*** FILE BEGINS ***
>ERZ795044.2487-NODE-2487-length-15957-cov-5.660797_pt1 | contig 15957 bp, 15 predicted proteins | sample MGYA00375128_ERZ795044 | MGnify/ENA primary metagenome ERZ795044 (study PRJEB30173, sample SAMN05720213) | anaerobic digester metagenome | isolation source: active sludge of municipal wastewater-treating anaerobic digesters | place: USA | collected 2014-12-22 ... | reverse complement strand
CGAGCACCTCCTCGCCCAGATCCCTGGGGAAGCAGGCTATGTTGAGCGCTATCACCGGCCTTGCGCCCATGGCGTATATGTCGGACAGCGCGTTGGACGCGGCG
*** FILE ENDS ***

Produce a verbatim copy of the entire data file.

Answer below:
>ERZ795044.2487-NODE-2487-length-15957-cov-5.660797_pt1 | contig 15957 bp, 15 predicted proteins | sample MGYA00375128_ERZ795044 | MGnify/ENA primary metagenome ERZ795044 (study PRJEB30173, sample SAMN05720213) | anaerobic digester metagenome | isolation source: active sludge of municipal wastewater-treating anaerobic digesters | place: USA | collected 2014-12-22 ... | reverse complement strand
CGAGCACCTCCTCGCCCAGATCCCTGGGGAAGCAGGCTATGTTGAGCGCTATCACCGGCCTTGCGCCCATGGCGTATATGTCGGACAGCGCGTTGGACGCGGCG